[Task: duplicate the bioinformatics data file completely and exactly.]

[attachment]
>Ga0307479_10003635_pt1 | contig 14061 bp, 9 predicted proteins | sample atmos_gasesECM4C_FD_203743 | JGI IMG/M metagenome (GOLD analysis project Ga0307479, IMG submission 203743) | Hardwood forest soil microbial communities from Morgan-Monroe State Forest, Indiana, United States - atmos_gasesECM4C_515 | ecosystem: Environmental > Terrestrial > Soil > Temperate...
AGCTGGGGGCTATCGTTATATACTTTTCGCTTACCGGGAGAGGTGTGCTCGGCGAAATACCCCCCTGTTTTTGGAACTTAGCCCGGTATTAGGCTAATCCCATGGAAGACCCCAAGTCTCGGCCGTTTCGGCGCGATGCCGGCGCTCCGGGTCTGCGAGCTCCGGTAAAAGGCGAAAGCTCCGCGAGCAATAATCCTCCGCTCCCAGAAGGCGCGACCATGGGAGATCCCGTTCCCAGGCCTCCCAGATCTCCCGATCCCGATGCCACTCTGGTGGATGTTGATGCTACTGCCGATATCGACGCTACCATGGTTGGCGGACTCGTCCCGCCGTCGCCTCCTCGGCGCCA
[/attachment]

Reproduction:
>Ga0307479_10003635_pt1 | contig 14061 bp, 9 predicted proteins | sample atmos_gasesECM4C_FD_203743 | JGI IMG/M metagenome (GOLD analysis project Ga0307479, IMG submission 203743) | Hardwood forest soil microbial communities from Morgan-Monroe State Forest, Indiana, United States - atmos_gasesECM4C_515 | ecosystem: Environmental > Terrestrial > Soil > Temperate...
AGCTGGGGGCTATCGTTATATACTTTTCGCTTACCGGGAGAGGTGTGCTCGGCGAAATACCCCCCTGTTTTTGGAACTTAGCCCGGTATTAGGCTAATCCCATGGAAGACCCCAAGTCTCGGCCGTTTCGGCGCGATGCCGGCGCTCCGGGTCTGCGAGCTCCGGTAAAAGGCGAAAGCTCCGCGAGCAATAATCCTCCGCTCCCAGAAGGCGCGACCATGGGAGATCCCGTTCCCAGGCCTCCCAGATCTCCCGATCCCGATGCCACTCTGGTGGATGTTGATGCTACTGCCGATATCGACGCTACCATGGTTGGCGGACTCGTCCCGCCGTCGCCTCCTCGGCGCCA